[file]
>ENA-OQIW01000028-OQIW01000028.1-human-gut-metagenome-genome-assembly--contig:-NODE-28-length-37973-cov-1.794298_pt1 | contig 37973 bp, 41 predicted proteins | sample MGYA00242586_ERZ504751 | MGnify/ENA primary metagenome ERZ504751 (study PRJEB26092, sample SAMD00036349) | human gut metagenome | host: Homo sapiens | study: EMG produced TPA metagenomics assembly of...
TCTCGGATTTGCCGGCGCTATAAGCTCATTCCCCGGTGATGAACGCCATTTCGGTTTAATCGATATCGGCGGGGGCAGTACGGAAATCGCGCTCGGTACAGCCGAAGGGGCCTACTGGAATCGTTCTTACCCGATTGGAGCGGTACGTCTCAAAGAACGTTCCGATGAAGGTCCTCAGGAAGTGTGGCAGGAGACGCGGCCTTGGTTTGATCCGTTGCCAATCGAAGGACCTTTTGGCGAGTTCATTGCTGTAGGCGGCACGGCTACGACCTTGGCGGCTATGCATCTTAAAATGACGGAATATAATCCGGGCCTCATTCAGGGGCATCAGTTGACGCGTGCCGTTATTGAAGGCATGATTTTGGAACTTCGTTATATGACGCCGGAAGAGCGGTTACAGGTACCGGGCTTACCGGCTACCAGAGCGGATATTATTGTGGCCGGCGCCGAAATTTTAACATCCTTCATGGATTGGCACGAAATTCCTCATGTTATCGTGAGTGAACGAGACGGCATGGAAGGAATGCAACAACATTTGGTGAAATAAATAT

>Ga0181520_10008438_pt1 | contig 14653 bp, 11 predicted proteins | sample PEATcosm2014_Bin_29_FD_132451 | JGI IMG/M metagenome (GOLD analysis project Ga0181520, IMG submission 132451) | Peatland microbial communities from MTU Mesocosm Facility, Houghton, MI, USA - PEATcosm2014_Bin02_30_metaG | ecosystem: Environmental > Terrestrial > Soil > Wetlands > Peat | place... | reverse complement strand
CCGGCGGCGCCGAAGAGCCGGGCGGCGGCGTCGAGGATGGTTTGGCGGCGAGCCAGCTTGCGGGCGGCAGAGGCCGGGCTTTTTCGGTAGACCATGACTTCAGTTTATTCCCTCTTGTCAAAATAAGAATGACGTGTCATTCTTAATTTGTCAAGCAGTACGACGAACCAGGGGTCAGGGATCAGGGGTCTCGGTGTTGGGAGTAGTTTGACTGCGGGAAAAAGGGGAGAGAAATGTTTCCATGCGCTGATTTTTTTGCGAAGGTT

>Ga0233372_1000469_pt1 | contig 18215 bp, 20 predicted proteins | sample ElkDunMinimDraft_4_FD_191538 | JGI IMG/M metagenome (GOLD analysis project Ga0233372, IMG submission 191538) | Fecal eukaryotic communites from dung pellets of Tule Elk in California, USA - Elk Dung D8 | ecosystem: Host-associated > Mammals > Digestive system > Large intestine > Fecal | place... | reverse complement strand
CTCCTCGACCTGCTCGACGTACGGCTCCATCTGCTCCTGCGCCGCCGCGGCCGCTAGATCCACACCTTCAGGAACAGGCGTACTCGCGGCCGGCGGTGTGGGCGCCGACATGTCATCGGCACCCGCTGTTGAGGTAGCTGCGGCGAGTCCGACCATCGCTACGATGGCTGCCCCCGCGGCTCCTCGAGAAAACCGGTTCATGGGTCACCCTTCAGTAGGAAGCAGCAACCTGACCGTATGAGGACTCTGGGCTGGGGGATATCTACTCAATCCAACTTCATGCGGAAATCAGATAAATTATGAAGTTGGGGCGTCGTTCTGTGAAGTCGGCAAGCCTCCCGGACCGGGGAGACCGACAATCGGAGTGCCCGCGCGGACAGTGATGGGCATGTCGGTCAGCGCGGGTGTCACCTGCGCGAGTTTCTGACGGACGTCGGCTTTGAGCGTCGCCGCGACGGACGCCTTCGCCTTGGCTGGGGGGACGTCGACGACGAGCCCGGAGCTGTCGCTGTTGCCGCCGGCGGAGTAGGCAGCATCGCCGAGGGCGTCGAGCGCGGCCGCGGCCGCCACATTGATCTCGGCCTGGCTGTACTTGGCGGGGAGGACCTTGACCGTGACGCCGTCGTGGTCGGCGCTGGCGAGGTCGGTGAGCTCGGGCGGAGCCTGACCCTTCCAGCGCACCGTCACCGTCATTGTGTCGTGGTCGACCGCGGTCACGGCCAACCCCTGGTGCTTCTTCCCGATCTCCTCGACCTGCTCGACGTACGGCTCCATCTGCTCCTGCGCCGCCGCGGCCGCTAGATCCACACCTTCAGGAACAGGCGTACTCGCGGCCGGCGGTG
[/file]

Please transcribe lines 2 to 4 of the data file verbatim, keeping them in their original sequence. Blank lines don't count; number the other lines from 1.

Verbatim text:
TCTCGGATTTGCCGGCGCTATAAGCTCATTCCCCGGTGATGAACGCCATTTCGGTTTAATCGATATCGGCGGGGGCAGTACGGAAATCGCGCTCGGTACAGCCGAAGGGGCCTACTGGAATCGTTCTTACCCGATTGGAGCGGTACGTCTCAAAGAACGTTCCGATGAAGGTCCTCAGGAAGTGTGGCAGGAGACGCGGCCTTGGTTTGATCCGTTGCCAATCGAAGGACCTTTTGGCGAGTTCATTGCTGTAGGCGGCACGGCTACGACCTTGGCGGCTATGCATCTTAAAATGACGGAATATAATCCGGGCCTCATTCAGGGGCATCAGTTGACGCGTGCCGTTATTGAAGGCATGATTTTGGAACTTCGTTATATGACGCCGGAAGAGCGGTTACAGGTACCGGGCTTACCGGCTACCAGAGCGGATATTATTGTGGCCGGCGCCGAAATTTTAACATCCTTCATGGATTGGCACGAAATTCCTCATGTTATCGTGAGTGAACGAGACGGCATGGAAGGAATGCAACAACATTTGGTGAAATAAATAT

>Ga0181520_10008438_pt1 | contig 14653 bp, 11 predicted proteins | sample PEATcosm2014_Bin_29_FD_132451 | JGI IMG/M metagenome (GOLD analysis project Ga0181520, IMG submission 132451) | Peatland microbial communities from MTU Mesocosm Facility, Houghton, MI, USA - PEATcosm2014_Bin02_30_metaG | ecosystem: Environmental > Terrestrial > Soil > Wetlands > Peat | place... | reverse complement strand
CCGGCGGCGCCGAAGAGCCGGGCGGCGGCGTCGAGGATGGTTTGGCGGCGAGCCAGCTTGCGGGCGGCAGAGGCCGGGCTTTTTCGGTAGACCATGACTTCAGTTTATTCCCTCTTGTCAAAATAAGAATGACGTGTCATTCTTAATTTGTCAAGCAGTACGACGAACCAGGGGTCAGGGATCAGGGGTCTCGGTGTTGGGAGTAGTTTGACTGCGGGAAAAAGGGGAGAGAAATGTTTCCATGCGCTGATTTTTTTGCGAAGGTT